Sheffield schoolboy gets a special day off to cook with Masterchef star: ‘It was a dream come true’
Most eight-year-olds are far keener on playing Xbox games than planning future careers but for Frazer Armstrong a chance to cook with an expert was a dream come true.
The Mosborough Primary School pupil has been obsessed with cooking and food preparation since the age of four and when his grandma, Teresa Gibson, spotted a Masterchef star lining up to do in-store demos at Atkinsons on The Moor she couldn’t hesitate to enquire further.
Sadly she thought her hopes were dashed when she realised the event fell on a school day and the store arranged for Masterchef star Chris Hale to autograph a pack of food related goodies for Frazer.
But then Mosborough Primary, aware of the potential benefits for the pupil who has been previously diagnosed with Autistic Spectrum Disorder, granted him the time off.
Frazer was thrilled to meet Chris, learn some food tips and have his picture taken with the Lord Mayor of Sheffield, Coun Tony Downing.
Teresa said: “I’m so grateful to Atkinsons and Chris. It was a dream come true for Frazer. He’s a big fan of the show and has never stopped talking about the visit. He has been helping me in the kitchen for years and it looks like he could have found his vocation very early on.”
Chris – who reached the quarter finals of BBC Masterchef – spent the day doing demonstrations of some of his most renowned dishes as part of the department store’s 147th birthday celebrations.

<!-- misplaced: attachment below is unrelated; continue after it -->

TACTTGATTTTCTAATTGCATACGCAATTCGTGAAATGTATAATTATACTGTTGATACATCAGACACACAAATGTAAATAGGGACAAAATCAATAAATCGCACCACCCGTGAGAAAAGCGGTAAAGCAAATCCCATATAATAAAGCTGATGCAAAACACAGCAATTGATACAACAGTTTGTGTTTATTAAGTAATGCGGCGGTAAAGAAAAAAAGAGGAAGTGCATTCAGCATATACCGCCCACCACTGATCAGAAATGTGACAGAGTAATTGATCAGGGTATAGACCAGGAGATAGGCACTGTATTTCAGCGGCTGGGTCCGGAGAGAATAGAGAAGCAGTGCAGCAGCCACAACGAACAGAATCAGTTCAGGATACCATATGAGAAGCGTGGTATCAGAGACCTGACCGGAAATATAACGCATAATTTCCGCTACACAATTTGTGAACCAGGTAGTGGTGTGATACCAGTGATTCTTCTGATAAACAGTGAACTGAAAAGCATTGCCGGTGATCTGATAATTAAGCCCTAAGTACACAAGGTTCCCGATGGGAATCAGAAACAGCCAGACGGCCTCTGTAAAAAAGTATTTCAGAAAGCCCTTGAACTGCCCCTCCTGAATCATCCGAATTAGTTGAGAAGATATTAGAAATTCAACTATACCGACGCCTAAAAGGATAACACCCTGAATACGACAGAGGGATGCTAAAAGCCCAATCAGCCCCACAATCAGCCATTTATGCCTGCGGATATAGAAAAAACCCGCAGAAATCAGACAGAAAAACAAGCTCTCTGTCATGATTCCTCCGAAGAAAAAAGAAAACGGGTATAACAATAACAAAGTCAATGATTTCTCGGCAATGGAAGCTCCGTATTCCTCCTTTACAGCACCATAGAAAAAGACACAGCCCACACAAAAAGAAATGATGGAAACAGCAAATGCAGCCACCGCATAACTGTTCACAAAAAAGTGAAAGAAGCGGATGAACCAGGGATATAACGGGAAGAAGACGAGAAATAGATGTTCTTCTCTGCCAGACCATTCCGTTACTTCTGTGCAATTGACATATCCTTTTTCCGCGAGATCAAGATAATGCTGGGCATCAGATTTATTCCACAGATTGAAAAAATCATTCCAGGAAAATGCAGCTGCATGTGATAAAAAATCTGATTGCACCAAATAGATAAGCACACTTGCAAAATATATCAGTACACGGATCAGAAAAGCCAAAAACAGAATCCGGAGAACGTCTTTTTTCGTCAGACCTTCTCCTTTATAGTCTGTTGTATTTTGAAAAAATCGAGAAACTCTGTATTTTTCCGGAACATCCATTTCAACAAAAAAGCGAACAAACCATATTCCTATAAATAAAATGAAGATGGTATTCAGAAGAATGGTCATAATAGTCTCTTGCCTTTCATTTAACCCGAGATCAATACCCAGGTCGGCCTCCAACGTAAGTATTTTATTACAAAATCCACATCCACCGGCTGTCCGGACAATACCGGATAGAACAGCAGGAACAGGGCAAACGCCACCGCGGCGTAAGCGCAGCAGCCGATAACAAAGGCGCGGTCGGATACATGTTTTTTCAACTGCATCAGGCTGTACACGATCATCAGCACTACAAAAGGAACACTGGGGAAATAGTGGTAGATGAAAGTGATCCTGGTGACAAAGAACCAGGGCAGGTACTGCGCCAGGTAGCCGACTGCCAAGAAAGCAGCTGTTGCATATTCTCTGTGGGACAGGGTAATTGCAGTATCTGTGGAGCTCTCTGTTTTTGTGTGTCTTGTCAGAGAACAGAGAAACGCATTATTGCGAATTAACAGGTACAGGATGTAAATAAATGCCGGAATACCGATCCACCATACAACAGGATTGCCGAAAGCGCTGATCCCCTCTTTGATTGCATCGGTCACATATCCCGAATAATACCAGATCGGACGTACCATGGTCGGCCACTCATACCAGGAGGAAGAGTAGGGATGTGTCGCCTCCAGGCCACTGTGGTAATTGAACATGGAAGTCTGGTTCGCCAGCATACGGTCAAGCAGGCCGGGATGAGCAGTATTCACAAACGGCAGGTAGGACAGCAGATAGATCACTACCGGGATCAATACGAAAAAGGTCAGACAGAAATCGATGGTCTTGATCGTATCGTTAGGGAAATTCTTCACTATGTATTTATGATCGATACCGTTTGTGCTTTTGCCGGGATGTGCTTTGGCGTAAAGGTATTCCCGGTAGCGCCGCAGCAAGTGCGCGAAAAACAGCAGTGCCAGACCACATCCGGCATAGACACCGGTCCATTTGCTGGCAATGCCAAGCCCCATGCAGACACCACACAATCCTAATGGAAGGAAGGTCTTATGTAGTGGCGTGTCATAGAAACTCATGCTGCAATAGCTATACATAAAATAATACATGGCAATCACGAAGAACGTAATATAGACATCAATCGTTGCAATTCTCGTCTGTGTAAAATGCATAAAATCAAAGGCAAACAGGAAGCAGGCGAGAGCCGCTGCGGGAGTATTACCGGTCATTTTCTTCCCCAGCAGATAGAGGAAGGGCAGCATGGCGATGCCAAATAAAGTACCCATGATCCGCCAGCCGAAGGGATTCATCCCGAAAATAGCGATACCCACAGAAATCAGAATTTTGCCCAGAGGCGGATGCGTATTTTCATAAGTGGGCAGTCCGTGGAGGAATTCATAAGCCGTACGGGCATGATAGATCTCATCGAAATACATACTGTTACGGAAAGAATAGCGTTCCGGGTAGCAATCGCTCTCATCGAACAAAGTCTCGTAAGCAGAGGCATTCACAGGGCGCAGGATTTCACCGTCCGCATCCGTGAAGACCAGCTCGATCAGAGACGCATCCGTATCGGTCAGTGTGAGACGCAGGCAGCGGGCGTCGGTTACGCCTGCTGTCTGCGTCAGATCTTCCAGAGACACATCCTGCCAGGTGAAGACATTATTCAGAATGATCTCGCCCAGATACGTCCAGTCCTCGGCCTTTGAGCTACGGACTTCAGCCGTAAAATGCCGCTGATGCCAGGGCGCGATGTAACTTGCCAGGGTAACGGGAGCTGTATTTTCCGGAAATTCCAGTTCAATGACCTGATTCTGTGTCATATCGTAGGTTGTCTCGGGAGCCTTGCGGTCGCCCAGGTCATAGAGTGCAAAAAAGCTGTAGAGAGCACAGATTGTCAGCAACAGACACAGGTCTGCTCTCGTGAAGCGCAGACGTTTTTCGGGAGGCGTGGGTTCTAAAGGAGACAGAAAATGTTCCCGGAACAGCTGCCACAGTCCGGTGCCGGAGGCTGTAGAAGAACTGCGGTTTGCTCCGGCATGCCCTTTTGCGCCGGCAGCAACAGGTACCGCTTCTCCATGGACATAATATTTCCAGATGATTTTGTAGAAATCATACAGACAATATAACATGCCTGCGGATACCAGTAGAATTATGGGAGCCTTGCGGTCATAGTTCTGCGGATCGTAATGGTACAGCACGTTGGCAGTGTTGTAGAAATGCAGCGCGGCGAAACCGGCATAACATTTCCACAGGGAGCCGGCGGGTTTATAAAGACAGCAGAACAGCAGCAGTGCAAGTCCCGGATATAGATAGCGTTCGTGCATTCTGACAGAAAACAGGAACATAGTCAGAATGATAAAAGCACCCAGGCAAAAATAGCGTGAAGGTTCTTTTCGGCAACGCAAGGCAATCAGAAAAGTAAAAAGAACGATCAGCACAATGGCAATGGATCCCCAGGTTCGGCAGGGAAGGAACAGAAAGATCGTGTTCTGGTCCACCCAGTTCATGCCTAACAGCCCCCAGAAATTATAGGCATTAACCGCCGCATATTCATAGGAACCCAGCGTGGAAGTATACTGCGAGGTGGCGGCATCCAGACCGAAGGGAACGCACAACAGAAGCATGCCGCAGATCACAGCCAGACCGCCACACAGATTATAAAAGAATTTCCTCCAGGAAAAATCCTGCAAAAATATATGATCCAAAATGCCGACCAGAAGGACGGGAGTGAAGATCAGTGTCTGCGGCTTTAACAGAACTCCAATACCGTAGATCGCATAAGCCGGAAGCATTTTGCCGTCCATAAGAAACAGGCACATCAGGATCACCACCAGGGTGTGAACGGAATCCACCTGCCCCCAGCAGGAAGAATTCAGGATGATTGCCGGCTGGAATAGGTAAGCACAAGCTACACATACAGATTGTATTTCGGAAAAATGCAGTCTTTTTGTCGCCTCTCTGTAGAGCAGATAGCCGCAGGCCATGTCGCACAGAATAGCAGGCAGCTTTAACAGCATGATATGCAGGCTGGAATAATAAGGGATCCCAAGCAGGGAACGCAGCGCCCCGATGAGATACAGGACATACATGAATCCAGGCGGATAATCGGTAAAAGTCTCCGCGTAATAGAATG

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The day was helping raise funds for Weston Park Cancer Charity.
David Cartwright, Atkinsons’ store manager, said: “We were thrilled to make it a day to remember for Frazer. It was a fabulous day to launch our new-look cookery department and raise much-needed funds for a great local good cause.”
John Atkinson opened his first shop on the Moor – then known as South Street – in 1872. He had gone from working as an assistant at Cole Brothers to setting up a small draper’s store on West Street, then going it alone with his first store on South Street, The Moor.
Aged 26, he sold hosiery, ribbons and lace, concentrating on quality goods and first-class service that has always been an Atkinsons watchword.
The shop has survived two world wars – it was flattened in the Sheffield Blitz of 1940, but managed to carry on by opening smaller stores all over the city until they could rebuild on the original site. The present store opened in February 1960 to a huge fanfare.
One of its most notable past attractions was a crocodile that used to reside in the store’s in-house zoo in the 1930s.